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Python | Multiplication till Null value

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The prefix array is quite famous in the programming world. This article would discuss a variation of this scheme. This deals with the cumulative list product till a False value, and again starts cumulation of product from occurrence of True value. Let’s discuss certain way in which this can be performed. 

Method #1 : Using Naive Method In the naive method, we just construct the new list comprising of the product of prev. value of list until False and restarts the procedure once a True value is encountered. 

Python3

# Python3 code to demonstrate
# Multiplication till Null value
# using naive method
 
# initializing list of lists
test_list = [1, 3, 4, False, 4, 5, False, 7, 8]
 
# printing original list
print ("The original list is : " + str(test_list))
 
# Multiplication till Null value
# using naive method
for i in range(1, len(test_list)):
    if test_list[i]:
        test_list[i] *= test_list[i - 1]
    else:
        test_list[i] = 1
 
# printing result
print ("The computed modified new list : " + str(test_list))

                    
Output : 
The original list is : [1, 3, 4, False, 4, 5, False, 7, 8]
The computed modified new list : [1, 3, 12, 1, 4, 20, 1, 7, 56]

Time complexity: O(n), where n is the length of the test_list. 
Auxiliary Space: O(n), extra space of size n is required

Method#2: Using Recursive method.

The function multiply_till_null() takes in the input list test_list and the starting index index as parameters. If the index is equal to the length of the list, it returns the modified list. If the element at the current index is null, it sets the value to 1. Otherwise, it multiplies the current element with the previous element in the list. The function then recursively calls itself with the updated list and index incremented by 1. Finally, the function is called with the input list and starting index of 1 to begin the recursion.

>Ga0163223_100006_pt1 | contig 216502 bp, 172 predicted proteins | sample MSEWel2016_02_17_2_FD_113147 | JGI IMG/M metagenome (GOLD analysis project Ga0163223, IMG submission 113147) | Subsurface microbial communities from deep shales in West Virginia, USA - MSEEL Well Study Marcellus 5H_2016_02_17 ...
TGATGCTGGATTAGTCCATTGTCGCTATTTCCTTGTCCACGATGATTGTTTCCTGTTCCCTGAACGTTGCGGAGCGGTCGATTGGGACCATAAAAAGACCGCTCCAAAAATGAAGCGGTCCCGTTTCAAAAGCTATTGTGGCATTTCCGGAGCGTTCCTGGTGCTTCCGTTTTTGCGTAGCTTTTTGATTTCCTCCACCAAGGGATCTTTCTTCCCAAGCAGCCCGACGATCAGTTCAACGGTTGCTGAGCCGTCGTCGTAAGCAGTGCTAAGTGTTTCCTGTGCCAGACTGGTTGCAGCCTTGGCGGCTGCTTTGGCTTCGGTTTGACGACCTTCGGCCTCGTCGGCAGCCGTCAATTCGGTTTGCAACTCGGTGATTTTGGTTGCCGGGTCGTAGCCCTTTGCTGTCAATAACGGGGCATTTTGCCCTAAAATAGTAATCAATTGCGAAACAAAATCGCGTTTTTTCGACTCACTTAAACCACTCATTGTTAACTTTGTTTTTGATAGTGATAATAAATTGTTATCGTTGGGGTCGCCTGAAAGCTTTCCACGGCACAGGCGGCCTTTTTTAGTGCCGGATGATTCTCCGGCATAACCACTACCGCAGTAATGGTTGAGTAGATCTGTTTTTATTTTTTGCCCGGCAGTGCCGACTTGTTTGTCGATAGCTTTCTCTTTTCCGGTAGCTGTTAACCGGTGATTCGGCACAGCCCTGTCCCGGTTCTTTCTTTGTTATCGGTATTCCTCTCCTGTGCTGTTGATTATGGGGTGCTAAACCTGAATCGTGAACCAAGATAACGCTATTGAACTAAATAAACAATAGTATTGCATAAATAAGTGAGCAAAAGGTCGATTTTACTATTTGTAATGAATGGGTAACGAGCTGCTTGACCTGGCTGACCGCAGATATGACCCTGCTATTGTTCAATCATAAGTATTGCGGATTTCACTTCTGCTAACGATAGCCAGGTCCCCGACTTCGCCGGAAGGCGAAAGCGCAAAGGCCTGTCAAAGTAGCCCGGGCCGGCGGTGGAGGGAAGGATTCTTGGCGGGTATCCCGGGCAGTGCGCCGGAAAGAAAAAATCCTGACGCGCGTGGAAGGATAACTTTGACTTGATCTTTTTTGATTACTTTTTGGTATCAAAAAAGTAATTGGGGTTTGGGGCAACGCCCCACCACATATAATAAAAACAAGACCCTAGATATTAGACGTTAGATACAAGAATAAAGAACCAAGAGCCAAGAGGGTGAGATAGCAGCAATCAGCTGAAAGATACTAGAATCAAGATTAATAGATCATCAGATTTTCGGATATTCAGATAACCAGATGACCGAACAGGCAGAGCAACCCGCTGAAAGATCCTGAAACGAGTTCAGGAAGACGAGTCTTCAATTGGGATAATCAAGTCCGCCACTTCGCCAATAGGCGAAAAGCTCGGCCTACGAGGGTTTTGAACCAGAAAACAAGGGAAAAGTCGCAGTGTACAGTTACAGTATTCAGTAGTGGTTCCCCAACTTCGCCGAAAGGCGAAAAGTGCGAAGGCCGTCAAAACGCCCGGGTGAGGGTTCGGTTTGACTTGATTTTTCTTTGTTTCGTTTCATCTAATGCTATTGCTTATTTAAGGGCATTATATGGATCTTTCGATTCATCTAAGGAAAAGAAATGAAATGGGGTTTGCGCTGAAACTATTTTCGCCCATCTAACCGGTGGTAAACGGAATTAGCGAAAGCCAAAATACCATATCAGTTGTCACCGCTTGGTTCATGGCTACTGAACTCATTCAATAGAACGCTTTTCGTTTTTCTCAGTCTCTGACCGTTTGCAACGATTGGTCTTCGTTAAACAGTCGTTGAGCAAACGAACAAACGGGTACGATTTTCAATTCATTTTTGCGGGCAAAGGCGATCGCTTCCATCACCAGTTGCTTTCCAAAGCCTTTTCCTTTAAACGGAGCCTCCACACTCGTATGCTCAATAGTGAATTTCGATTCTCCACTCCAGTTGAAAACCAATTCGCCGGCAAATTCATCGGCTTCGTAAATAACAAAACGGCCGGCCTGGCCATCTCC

Python3

def multiply_till_null(test_list, index):
    if index == len(test_list):
        return test_list
    if not test_list[index]:
        test_list[index] = 1
    else:
        test_list[index] *= test_list[index - 1]
    return multiply_till_null(test_list, index + 1)
 
# initializing list of lists
test_list = [1, 3, 4, False, 4, 5, False, 7, 8]
 
# printing original list
print("The original list is:", test_list)
 
# calling recursive function
result = multiply_till_null(test_list, 1)
 
# printing modified list
print("The computed modified new list:", result)

                    

Output
The original list is: [1, 3, 4, False, 4, 5, False, 7, 8]
The computed modified new list: [1, 3, 12, 1, 4, 20, 1, 7, 56]

The time complexity of this method is O(n) because the function is called recursively n times, where n is the length of the input list. 

The auxiliary space is also O(n) because the function call stack grows with each recursive cal

Method #3: Using Iterative Method

The iterative method involves iterating over the input list and multiplying the elements until a null value is encountered. We can use a for loop to iterate over the list and keep track of the previous element in a variable. Whenever a null value is encountered, we set the current element to 1, and continue with the iteration.

step-by-step approach

Initialize a variable prev to 1.
Iterate over the elements of the input list using a for loop.
For each element in the list, check if it is null. If it is null, set it to 1. If it is not null, multiply it with the prev variable and update the element in the list.
Update the prev variable with the current element in the list.
Return the modified list.

Python3

def multiply_till_null(test_list):
    prev = 1
    for i in range(len(test_list)):
        if not test_list[i]:
            test_list[i] = 1
        else:
            test_list[i] *= prev
        prev = test_list[i]
    return test_list
# initializing list of lists
test_list = [1, 3, 4, False, 4, 5, False, 7, 8]
 
# printing original list
print("The original list is:", test_list)
 
# calling iterative function
result = multiply_till_null(test_list)
 
# printing modified list
print("The computed modified new list:", result)

                    

Output
The original list is: [1, 3, 4, False, 4, 5, False, 7, 8]
The computed modified new list: [1, 3, 12, 1, 4, 20, 1, 7, 56]

Time Complexity: O(n), where n is the length of the input list.
Auxiliary Space: O(1), as we are modifying the input list in-place and using a constant amount of extra space for the prev variable.



Last Updated : 05 May, 2023
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